Water and nutrient fluxes from major Mediterranean and Black Sea rivers: Past and future trends and their implications for the basin-scale budgets

Authors

  • W. Ludwig,

    1. Centre de Formation et de Recherche sur l'Environnement Marin, UMR 5110, CNRS/Université de Perpignan, Perpignan, France
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  • A. F. Bouwman,

    1. Netherlands Environmental Assessment Agency, Bilthoven, Netherlands
    2. Earth System Science and Climate Change Group, Wageningen University Research Center, Wageningen, Netherlands
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  • E. Dumont,

    1. Centre de Formation et de Recherche sur l'Environnement Marin, UMR 5110, CNRS/Université de Perpignan, Perpignan, France
    2. Now at Centre for Ecology and Hydrology, Wallingford, UK.
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  • F. Lespinas

    1. Centre de Formation et de Recherche sur l'Environnement Marin, UMR 5110, CNRS/Université de Perpignan, Perpignan, France
    2. Now at Météo-France, Toulouse, France.
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Abstract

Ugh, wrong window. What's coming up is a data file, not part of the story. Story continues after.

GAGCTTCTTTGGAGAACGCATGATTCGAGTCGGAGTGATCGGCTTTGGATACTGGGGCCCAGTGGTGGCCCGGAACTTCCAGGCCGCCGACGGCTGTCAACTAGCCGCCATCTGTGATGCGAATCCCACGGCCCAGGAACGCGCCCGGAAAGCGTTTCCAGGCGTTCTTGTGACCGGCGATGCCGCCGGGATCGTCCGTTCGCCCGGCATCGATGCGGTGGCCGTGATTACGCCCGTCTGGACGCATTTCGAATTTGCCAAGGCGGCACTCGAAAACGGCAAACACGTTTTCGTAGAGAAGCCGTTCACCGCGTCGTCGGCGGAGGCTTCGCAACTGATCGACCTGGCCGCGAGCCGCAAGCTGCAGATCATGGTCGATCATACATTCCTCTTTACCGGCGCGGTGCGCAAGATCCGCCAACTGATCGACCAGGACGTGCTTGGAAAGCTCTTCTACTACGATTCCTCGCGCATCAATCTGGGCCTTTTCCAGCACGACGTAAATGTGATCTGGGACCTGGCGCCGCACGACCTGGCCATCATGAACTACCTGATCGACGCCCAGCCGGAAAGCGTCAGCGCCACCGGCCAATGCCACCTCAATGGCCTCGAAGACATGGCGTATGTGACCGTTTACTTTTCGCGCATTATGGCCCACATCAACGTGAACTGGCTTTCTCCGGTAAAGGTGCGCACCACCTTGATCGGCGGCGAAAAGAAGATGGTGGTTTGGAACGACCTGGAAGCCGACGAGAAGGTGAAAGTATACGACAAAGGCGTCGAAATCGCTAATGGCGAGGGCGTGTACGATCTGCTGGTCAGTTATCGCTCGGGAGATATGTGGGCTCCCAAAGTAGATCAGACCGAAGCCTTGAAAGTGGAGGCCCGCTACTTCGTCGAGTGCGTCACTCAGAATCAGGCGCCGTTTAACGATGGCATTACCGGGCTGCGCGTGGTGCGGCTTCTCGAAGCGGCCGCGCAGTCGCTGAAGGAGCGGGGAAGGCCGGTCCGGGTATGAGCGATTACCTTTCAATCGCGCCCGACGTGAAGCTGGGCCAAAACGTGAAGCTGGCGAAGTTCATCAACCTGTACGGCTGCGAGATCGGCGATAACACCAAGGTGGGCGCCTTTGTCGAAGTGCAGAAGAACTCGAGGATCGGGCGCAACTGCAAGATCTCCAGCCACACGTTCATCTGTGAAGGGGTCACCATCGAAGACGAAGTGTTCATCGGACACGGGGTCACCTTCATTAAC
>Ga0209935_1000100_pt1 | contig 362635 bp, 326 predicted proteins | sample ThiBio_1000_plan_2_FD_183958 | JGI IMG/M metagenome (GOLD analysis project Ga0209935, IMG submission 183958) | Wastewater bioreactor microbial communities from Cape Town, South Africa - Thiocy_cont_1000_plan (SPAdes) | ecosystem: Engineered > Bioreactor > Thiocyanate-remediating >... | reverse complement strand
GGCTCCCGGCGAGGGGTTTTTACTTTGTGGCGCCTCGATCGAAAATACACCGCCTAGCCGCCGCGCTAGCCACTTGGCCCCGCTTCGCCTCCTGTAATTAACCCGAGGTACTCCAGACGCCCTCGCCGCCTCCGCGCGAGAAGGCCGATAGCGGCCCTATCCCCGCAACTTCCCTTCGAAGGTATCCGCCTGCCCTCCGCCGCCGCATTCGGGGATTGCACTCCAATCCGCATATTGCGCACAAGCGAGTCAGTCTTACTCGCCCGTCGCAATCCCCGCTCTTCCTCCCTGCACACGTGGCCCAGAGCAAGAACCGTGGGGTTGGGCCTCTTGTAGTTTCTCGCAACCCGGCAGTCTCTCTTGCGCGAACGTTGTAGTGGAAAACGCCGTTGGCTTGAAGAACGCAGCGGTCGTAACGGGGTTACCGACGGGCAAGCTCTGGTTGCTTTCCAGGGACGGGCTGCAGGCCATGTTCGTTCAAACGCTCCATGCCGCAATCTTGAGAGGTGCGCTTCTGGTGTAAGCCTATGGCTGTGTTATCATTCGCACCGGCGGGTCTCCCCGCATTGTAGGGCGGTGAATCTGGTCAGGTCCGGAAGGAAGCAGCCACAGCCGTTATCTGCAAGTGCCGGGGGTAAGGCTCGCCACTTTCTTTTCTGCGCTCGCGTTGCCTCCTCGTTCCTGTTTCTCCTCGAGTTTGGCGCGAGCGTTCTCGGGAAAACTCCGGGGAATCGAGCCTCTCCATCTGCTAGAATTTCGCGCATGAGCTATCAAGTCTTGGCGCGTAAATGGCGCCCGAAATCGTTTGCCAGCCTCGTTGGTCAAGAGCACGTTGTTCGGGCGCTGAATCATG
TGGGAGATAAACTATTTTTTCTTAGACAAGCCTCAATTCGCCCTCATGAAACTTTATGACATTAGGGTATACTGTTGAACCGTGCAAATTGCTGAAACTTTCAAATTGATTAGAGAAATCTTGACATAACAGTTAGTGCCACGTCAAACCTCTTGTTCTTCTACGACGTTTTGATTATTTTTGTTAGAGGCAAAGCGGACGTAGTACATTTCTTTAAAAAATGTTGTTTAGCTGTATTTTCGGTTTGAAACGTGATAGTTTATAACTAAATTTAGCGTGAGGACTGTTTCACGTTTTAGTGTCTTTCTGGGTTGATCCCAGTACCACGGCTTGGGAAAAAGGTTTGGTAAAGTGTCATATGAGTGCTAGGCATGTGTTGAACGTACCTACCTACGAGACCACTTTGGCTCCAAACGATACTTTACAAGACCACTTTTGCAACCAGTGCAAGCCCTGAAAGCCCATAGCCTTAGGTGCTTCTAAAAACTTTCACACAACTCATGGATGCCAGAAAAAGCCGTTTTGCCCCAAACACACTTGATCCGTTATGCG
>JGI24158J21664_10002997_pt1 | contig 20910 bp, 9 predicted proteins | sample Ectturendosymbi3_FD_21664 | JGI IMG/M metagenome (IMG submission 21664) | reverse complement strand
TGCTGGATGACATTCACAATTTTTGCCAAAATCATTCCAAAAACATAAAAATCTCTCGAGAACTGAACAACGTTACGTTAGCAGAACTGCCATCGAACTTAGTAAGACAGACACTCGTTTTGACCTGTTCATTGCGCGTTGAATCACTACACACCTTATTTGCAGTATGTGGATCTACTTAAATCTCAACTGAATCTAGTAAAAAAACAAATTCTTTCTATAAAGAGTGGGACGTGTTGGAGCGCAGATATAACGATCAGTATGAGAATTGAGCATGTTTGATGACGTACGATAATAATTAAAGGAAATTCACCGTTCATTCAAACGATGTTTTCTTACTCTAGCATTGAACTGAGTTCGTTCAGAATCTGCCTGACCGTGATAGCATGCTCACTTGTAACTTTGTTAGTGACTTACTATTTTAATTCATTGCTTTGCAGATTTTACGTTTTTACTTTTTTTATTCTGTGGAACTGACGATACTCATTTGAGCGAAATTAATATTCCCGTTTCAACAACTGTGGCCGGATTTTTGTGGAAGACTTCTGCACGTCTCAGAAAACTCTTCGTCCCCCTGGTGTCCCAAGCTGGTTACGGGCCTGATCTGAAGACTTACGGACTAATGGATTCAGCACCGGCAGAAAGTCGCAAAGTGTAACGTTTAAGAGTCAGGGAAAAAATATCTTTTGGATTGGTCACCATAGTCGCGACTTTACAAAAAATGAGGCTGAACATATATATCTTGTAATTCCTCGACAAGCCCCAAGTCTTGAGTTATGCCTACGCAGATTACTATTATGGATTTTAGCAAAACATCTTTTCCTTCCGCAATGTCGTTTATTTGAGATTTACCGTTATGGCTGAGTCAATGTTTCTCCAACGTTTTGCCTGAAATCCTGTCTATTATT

[1] The aim of this study is to produce future scenarios on the river inputs of water and nutrients (nitrate and phosphate) into the Mediterranean and Black Sea. They are based on the four contrasting scenarios that were developed by the Millenium Ecosystem Assessment (MEA) for the years 2030 and 2050 and implemented in a spatially explicit manner into the IMAGE model. We first identified the major drivers of the river fluxes by regression analyses, then tested the retained models against the past evolutions between 1970 and 2000, and finally applied the models to the MEA scenarios. For nutrients, the considered river data mainly refer to the large rivers for which long-term time series exist (Rhone, Po, Ebro, and Danube). Here, recent trends were principally driven by fertilizer spreads (NO3, PO4), together with urban wastewater releases (PO4). Future trends remain in the envelope of the observed variability during the last 40 years, both for the large rivers and, when extrapolated to the basin scales, also for the entire Mediterranean and Black Sea. At regional scales, however, the budgets considerably change. In the northern parts of the Mediterranean drainage basin, they uniformly tend to decrease, but they may strongly increase in the south and east. Water discharge is examined on a basis of 37 rivers, showing that this parameter is clearly linked to the evolution of climate. Because of the ongoing evolution toward dryer and warmer conditions, we predict a significant trend of decreasing freshwater fluxes for the future, which already started in the past. Regional hot spots for this decrease are the drainage basin of the Alboran Sea and, when also considering the inhabitant specific water fluxes, the basins of the Aegean and north Levantine seas.

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